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BofA, Barclays gain the edge in bid for Lehman

Financial officials' talks stall on how to rescue the troubled bank.

September 14, 2008|From the Associated Press

NEW YORK — The field of possible buyers for Lehman Bros. Holdings Inc. narrowed Saturday, but the parties involved in the discussions over the wounded investment bank's future were at loggerheads over how to finance the rescue.

An investment banking official said Bank of America Corp. and Britain's Barclays had emerged as front-runners for Lehman after a possible cash injection from its rival Wall Street banks and brokerages.

Top officials from the Federal Reserve and the Treasury Department and executives from several Wall Street banks met at the Federal Reserve Bank of New York's downtown Manhattan headquarters Saturday for the second day in a row to try to hash out a deal to rescue Lehman.

The financial world was watching. Failure could prompt skittish investors to unload shares of financial companies, a contagion that might affect stock markets at home and abroad when they reopen Monday.

Discussions are expected to continue today, a New York Fed spokesman said.

The investment banking official, who asked not to be named because the talks were ongoing, said the investment houses were balking at paying to polish up Lehman's balance sheet so Bank of America or Barclays could buy a financially clean firm.

He said the investment banks were angling for the government to provide some money, as it did when it helped JPMorgan Chase & Co. buy Bear Stearns Cos. in March, because they would get little to nothing in return for their help.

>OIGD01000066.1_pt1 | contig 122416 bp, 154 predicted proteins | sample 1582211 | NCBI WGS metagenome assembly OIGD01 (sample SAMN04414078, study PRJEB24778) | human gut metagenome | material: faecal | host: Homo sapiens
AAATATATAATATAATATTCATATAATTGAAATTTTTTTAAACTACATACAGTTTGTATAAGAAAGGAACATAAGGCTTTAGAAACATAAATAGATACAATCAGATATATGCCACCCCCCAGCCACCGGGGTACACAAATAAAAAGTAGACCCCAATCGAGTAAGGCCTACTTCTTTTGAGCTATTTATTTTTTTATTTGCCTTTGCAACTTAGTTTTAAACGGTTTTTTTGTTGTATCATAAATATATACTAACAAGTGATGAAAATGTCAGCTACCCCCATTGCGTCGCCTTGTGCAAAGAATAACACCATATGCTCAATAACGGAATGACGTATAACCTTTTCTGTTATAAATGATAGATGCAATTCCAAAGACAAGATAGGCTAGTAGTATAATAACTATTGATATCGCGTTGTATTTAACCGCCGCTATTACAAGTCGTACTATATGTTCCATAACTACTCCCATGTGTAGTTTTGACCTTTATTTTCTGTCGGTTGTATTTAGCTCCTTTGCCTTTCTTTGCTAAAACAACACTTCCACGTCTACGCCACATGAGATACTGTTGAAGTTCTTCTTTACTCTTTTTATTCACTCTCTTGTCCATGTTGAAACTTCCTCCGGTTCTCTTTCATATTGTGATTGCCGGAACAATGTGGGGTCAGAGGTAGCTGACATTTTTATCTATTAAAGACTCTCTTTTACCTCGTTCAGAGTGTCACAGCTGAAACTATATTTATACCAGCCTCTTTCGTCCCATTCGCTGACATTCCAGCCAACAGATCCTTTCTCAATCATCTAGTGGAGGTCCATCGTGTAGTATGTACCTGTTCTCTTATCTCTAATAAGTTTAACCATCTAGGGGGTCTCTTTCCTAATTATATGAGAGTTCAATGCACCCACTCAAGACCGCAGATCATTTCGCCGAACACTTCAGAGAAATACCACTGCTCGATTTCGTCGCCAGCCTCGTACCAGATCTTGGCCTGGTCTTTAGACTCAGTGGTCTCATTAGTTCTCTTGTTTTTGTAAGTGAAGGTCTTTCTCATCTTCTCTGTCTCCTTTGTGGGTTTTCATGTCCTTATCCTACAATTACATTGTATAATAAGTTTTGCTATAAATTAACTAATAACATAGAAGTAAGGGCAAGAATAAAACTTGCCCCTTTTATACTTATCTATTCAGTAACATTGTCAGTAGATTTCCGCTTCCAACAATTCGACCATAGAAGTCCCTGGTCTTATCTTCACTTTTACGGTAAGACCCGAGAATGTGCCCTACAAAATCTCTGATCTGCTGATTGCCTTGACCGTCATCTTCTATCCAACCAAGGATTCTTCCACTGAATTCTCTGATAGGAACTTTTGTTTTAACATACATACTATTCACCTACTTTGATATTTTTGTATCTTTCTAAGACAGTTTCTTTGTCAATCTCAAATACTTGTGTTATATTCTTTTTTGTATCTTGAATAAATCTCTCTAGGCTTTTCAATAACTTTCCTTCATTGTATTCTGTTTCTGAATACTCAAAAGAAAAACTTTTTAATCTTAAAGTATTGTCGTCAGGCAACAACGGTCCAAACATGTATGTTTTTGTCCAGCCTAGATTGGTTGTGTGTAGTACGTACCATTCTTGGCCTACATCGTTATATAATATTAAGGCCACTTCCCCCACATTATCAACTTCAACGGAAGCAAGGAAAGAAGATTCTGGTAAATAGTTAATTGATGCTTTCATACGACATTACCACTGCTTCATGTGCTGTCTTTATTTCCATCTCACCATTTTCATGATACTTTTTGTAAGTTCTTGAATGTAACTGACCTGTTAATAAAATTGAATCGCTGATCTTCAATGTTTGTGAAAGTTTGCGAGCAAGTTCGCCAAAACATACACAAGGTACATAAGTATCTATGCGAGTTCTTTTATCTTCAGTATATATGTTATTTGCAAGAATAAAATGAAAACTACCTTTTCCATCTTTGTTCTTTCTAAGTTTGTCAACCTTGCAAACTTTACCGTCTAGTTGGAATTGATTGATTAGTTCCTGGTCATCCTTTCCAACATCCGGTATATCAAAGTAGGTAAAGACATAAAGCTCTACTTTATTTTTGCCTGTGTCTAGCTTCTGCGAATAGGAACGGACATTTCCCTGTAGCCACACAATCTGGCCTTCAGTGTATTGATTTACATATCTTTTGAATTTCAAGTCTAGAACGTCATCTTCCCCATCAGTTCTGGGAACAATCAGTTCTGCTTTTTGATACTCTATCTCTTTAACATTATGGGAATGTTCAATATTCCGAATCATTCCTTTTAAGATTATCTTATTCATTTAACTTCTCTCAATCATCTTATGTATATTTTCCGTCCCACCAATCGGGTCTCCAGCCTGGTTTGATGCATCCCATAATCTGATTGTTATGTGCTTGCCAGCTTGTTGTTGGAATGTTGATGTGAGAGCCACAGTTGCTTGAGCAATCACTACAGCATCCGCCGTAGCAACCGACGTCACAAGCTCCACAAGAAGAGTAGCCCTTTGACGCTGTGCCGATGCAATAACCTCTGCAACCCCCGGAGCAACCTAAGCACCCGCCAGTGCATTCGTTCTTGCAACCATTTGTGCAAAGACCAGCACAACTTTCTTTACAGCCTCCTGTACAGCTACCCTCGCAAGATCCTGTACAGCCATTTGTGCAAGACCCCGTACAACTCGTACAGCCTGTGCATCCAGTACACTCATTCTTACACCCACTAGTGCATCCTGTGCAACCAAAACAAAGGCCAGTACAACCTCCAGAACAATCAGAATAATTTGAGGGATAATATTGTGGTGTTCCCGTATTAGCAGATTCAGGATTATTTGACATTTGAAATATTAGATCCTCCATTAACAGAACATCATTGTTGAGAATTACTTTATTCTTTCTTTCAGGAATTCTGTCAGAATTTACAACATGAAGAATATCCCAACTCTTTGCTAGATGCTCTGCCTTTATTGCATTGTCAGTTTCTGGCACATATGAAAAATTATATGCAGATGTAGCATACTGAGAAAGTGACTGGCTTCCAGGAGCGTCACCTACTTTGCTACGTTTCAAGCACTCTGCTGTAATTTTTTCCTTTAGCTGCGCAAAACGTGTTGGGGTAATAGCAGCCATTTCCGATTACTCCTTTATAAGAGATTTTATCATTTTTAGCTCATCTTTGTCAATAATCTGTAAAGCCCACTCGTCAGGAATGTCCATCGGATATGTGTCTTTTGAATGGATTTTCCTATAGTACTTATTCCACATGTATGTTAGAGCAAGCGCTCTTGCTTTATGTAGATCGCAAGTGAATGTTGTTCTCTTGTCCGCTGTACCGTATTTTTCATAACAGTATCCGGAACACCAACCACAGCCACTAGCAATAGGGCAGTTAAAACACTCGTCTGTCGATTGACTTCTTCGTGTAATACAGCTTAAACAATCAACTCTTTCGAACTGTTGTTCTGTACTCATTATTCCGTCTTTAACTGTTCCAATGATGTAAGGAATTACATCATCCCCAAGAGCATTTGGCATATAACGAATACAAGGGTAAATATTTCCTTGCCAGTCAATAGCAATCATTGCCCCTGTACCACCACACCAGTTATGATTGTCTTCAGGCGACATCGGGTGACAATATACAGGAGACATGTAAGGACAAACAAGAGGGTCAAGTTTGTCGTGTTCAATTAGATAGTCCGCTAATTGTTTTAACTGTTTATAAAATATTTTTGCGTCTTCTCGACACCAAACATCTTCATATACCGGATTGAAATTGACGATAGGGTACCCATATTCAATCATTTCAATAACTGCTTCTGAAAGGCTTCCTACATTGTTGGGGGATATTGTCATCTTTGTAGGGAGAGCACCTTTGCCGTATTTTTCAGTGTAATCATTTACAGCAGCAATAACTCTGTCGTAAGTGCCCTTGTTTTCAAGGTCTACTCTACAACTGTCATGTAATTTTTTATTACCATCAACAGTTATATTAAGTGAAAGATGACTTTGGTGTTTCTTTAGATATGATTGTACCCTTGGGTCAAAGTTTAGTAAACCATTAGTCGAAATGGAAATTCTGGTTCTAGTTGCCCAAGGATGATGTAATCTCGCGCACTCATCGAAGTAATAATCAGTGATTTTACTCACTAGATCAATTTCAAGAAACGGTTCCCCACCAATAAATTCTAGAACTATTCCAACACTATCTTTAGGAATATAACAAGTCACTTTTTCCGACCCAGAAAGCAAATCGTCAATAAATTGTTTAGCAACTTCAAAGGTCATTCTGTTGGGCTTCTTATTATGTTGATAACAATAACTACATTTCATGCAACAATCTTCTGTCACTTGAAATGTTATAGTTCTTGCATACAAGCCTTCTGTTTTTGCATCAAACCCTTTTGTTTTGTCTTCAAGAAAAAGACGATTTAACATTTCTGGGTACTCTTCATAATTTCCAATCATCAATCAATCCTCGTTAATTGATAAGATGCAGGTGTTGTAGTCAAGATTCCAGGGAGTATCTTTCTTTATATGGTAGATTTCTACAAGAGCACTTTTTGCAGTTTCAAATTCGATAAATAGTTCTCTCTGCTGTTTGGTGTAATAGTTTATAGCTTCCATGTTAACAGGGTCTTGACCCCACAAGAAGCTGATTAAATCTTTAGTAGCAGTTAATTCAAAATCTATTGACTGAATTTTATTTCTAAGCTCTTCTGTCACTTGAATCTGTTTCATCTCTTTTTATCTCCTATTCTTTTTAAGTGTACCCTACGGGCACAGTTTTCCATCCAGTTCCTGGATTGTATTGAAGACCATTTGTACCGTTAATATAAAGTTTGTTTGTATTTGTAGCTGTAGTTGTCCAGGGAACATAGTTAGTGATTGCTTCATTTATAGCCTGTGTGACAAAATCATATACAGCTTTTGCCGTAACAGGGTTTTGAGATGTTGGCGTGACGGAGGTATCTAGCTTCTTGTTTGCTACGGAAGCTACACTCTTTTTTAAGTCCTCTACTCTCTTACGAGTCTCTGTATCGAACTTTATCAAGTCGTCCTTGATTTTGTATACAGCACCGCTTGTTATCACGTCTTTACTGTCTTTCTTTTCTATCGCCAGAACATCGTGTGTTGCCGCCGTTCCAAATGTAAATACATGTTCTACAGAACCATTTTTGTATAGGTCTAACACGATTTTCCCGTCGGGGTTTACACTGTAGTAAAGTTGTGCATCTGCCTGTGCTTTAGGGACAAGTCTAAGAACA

The government has drawn a line in the sand over using taxpayer money to help rescue Lehman, however.

The official said the talks were tense and neither side appeared willing to back down.

Besides selling the company whole or piecemeal, Lehman could be liquidated, perhaps with financial firms agreeing to still do business with the company as it wound down.

Or a financial company or companies could buy Lehman's "good" assets. Its shunned or devalued real estate assets could be placed in a "bad bank" financed by other banks.

Saturday's participants included Treasury Secretary Henry M. Paulson, New York Fed President Timothy Geithner and Securities and Exchange Commission Chairman Christopher Cox.

Citigroup Inc.'s Vikram Pandit, JPMorgan's Jamie Dimon, Morgan Stanley's John Mack, Goldman Sachs Group Inc.'s Lloyd Blankfein and Merrill Lynch & Co.'s John Thain were among the chief executives at the meeting.

Representatives for Lehman were not present during the discussions.

The meeting was held on the heels of an emergency session convened Friday night by Geithner, the Fed's point man on financial crises.

Federal Reserve Chairman Ben S. Bernanke is actively engaged in the deliberations but wasn't in attendance.

Geithner convened the meeting Friday night, telling bankers to come up with a solution or risk being the next to go under, according to investment banking officials with direct knowledge of the talks.

They spoke on condition of anonymity because the talks were ongoing. A spokesman for Lehman declined to comment about the meeting.

Other potential buyers may include Japan's Nomura Securities, France's BNP Paribas Securities and Deutsche Bank Group. All have declined to comment.

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